The Dynamics of Nonviolent Power:
Egypt, Tunisia and beyond
Senior Advisor at the International Center on Nonviolent Conflict (ICNC)
Date: April 20, 2011
Time: 12:00PM to 1:30PM
Where: Pound Hall, Room 108, Harvard Law School Campus
Bring your lunch. Drinks and dessert will be served.
Click here for a campus map.
About the lunch:
What makes nonviolent, civilian-based movements effective? What are the skills and strategic choices that can make the difference between success and failure for these movements?
As events in the Middle East reverberate around the world, speculation about whether other grassroots, civilian-based uprisings in the region and beyond will succeed or fail is a recurrent theme. This presentation will provide insight into this question by providing an analytical framework for understanding how nonviolent movements work. It will also contextualize recent events in the Middle East within the broader field of nonviolent conflict and best practices distilled from other nonviolent struggles during the 20th and century.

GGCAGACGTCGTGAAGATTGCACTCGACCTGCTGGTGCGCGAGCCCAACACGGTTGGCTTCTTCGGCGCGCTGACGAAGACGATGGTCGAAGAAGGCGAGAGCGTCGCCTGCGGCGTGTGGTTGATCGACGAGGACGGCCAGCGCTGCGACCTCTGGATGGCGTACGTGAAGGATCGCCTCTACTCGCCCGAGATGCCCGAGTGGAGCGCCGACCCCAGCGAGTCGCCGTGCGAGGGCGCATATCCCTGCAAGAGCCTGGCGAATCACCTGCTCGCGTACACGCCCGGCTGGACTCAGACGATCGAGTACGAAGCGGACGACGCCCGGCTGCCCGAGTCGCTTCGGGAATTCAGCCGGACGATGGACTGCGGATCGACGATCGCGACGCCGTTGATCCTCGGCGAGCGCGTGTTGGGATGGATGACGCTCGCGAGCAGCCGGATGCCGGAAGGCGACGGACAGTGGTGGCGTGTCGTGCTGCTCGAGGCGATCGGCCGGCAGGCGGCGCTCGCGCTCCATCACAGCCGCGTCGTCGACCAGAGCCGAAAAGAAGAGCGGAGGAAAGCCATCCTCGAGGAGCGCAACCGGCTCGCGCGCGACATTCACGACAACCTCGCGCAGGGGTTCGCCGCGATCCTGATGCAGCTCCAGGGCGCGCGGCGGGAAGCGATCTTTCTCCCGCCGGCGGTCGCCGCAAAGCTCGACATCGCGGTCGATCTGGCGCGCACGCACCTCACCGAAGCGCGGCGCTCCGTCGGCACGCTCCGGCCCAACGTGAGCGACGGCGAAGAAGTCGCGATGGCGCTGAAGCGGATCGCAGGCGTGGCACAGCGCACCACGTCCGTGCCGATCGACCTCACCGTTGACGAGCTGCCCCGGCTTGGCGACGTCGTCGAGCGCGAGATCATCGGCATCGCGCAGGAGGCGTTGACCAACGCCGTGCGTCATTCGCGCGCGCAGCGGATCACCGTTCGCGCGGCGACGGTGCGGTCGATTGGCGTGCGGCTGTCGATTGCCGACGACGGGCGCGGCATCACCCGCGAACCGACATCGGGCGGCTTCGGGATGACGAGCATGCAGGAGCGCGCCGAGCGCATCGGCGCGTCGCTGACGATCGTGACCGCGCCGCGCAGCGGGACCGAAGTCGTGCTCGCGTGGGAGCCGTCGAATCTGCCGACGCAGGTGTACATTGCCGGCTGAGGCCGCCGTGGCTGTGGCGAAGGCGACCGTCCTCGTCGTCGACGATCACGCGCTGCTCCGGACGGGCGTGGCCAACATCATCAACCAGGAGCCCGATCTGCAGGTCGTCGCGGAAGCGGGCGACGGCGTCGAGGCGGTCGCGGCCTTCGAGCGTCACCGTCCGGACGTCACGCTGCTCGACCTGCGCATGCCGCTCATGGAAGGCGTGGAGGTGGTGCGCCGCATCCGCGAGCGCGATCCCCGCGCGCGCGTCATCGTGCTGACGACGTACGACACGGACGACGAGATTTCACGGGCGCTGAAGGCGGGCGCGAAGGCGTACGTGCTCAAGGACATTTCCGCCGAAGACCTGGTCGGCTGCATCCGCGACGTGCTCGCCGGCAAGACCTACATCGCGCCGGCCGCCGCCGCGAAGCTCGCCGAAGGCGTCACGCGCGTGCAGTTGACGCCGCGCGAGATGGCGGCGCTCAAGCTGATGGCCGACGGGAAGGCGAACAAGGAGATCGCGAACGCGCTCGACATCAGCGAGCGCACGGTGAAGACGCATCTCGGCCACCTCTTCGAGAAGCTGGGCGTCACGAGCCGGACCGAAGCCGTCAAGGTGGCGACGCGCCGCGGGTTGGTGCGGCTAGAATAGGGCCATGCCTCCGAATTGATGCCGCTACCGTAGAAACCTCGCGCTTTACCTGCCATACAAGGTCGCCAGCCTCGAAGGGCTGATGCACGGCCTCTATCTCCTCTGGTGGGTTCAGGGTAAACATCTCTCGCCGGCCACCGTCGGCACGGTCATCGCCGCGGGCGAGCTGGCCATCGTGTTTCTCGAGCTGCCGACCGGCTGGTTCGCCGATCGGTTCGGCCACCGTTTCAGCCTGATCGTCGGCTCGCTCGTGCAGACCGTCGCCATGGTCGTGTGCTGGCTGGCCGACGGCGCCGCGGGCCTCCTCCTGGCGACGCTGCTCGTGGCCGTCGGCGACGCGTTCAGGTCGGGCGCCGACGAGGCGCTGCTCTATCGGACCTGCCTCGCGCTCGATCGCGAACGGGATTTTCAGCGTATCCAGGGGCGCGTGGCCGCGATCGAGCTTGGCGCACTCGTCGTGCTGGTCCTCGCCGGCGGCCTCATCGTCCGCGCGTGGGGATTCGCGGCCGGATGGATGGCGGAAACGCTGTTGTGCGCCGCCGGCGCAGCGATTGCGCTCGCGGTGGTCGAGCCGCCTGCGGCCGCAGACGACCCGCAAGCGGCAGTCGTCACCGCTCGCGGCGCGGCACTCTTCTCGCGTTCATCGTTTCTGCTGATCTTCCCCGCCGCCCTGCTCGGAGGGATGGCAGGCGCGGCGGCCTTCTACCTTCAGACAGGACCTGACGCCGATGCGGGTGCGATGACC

About the Speaker:
Hardy Merriman is a senior advisor at the International Center on Nonviolent Conflict (ICNC). He writes and presents about nonviolent conflict both for academic audiences as well as for activists, organizers, other practitioners. He has co-authored or contributed to works such as Waging Nonviolent Struggle: 20th Century Practice and 21st Century Potential (2005) by Gene Sharp, Civilian Jihad: Nonviolent Struggle, Democratization, and Governance in the Middle East (2010) by Maria Stephan (ed.), and the CANVAS Core Curriculum: A Guide to Effective Nonviolent Struggle (2007). Hardy also serves as a member of the board of advisors to the Meta-Activism Project.